So here’s what you need to know about Consfearacy’s self titled debut album: It aims to be heavy, and it succeeds. It aims to be dark, and it succeeds. It aims to be aggressive, and it succeeds. Vocalist Brian O’Conner attempts a very powerful vocal delivery, and he delivers. There are strong rhythm sections, and a driving drum presence. The problem is not execution then, but ambition. For everything that it does right, I can find precious little on this album that stands out as extraordinary. Everything on the album fits into a very neat little box, a box of raging, head banging, horn throwing heavy metal, but nonetheless, the type of stuff that’s been done a thousand times before, and will be done a thousand times more.
There are hints of Iced Earth, strong hints of Iced Earth, in fact, Jon Schaffer would be wise to call this guy up once his next vocalist decides his real life ambition is to drive an ice cream truck. The issue is that the rhythms and melodies all feed into a very in-your-face atmosphere that leaves little room to really explore any musical quality. There is just a very bad case of "every song sounds the same"-itis going on here.
Admittedly, Consfearacy has a metal edge to make some of the more respected European Metal bands blush, but I have to take issue with this gem from the band’s biography “CONSFEARACY writes about controversial topics surrounding conspiracy theories, the new world order, spiritualism, relationships and end of days prophecies.’ Allow me to explain why Progressive Metal can get away with a concept album about the broken family relationships and worldly disconnection caused by overmedication of kids with autism, and power metal writes concept albums about dragons. When your vocal style is derived around sounding extremely tough, and delivering a hard hitting, gruff performance, your voice loses a certain quality to it that allows you to really get the point across about poetic and artistic lyrics. Maybe it’s unfair biasism, but I wonder if the band invests too much time in writing “Serious lyrics” (and without a lyrics sheet in front of me, I can’t attest to how well the treat these issues) and not enough towards giving their music a creative edge, as opposed to a simple aggressive edge.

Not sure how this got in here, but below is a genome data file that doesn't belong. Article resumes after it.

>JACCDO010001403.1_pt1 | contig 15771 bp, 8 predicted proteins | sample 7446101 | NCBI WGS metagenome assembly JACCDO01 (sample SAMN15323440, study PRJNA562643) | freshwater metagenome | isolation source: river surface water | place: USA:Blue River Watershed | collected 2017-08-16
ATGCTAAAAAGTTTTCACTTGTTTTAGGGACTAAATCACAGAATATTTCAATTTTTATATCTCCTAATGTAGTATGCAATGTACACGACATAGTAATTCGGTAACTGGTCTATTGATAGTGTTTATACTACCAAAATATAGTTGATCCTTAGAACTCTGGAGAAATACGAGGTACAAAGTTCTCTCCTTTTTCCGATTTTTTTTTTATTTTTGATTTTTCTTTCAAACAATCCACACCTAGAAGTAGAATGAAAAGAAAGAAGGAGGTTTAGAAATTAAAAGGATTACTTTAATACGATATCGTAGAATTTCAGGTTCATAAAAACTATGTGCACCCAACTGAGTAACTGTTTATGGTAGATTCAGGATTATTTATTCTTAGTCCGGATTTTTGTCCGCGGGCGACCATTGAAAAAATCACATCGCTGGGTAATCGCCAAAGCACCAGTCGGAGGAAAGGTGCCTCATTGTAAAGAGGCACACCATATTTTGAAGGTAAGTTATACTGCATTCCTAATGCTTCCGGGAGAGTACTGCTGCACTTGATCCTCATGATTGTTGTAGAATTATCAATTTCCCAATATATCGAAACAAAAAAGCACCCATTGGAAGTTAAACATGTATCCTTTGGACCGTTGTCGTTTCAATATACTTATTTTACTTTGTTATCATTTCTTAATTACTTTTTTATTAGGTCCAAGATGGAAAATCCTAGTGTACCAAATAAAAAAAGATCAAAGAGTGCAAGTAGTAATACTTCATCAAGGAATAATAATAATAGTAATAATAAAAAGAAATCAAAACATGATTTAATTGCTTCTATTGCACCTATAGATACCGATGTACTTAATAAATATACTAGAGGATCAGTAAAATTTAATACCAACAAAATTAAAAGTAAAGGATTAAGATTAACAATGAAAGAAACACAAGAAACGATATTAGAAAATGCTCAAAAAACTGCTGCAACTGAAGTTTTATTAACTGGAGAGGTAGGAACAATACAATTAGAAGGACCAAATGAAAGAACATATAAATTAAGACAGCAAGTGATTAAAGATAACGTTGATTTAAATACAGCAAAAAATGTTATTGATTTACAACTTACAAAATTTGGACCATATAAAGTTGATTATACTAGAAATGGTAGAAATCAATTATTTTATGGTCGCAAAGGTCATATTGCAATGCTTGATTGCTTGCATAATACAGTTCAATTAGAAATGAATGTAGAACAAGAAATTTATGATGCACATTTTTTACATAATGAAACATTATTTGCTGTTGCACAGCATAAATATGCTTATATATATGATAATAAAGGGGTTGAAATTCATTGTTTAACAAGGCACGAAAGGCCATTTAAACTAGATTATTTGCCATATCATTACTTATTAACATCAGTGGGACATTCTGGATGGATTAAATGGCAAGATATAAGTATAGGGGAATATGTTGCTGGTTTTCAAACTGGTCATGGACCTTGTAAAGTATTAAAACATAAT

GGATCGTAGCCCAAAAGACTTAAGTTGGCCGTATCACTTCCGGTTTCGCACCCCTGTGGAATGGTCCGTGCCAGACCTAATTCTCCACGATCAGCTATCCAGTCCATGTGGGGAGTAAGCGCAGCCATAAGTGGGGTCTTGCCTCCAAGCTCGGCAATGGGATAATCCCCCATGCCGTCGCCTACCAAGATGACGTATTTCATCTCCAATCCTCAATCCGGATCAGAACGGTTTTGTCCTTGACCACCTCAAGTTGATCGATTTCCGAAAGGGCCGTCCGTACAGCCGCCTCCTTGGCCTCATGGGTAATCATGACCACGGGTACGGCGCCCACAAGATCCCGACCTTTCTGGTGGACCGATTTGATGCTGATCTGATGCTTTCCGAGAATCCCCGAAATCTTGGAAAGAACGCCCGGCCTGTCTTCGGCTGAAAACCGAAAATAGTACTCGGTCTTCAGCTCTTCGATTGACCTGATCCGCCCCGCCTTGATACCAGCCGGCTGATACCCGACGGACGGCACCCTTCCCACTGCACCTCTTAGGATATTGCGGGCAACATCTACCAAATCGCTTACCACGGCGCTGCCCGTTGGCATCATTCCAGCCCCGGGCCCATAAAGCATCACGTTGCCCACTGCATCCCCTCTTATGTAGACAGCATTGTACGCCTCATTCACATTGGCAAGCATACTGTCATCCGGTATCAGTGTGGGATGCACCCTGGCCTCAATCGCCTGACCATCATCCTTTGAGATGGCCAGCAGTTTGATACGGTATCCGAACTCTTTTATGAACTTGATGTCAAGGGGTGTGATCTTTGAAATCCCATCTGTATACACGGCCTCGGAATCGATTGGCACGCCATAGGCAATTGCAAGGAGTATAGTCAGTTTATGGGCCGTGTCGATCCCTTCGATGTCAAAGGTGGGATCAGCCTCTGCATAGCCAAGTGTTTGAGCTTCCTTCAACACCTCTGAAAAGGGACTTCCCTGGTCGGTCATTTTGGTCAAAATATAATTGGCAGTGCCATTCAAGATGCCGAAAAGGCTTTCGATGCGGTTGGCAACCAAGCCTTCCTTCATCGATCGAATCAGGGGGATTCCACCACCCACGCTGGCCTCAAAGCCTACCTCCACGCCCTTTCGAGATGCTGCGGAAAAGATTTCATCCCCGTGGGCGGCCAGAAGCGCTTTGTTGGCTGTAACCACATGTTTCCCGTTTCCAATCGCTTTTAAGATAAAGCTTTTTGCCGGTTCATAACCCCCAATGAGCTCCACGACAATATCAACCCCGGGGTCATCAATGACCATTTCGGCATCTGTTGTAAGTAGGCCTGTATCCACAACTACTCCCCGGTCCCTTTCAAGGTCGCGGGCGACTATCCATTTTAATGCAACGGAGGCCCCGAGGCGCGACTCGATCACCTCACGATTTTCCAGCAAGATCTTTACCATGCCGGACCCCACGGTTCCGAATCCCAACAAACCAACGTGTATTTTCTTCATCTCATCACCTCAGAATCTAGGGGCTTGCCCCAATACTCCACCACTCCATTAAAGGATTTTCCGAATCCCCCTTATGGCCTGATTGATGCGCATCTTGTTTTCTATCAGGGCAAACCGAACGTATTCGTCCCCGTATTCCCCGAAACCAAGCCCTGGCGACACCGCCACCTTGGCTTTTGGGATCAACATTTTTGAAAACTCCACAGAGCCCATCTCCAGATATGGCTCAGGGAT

What has always been exciting to me about the ever expanding world of metal is the opportunities for bands to expand into new influences, or to try new things. In this type of climate, Consfearacy shows up perhaps a bit too late to be anything more than some well executed, but highly generic heavy metal.
Dagg's rating: 2.75/5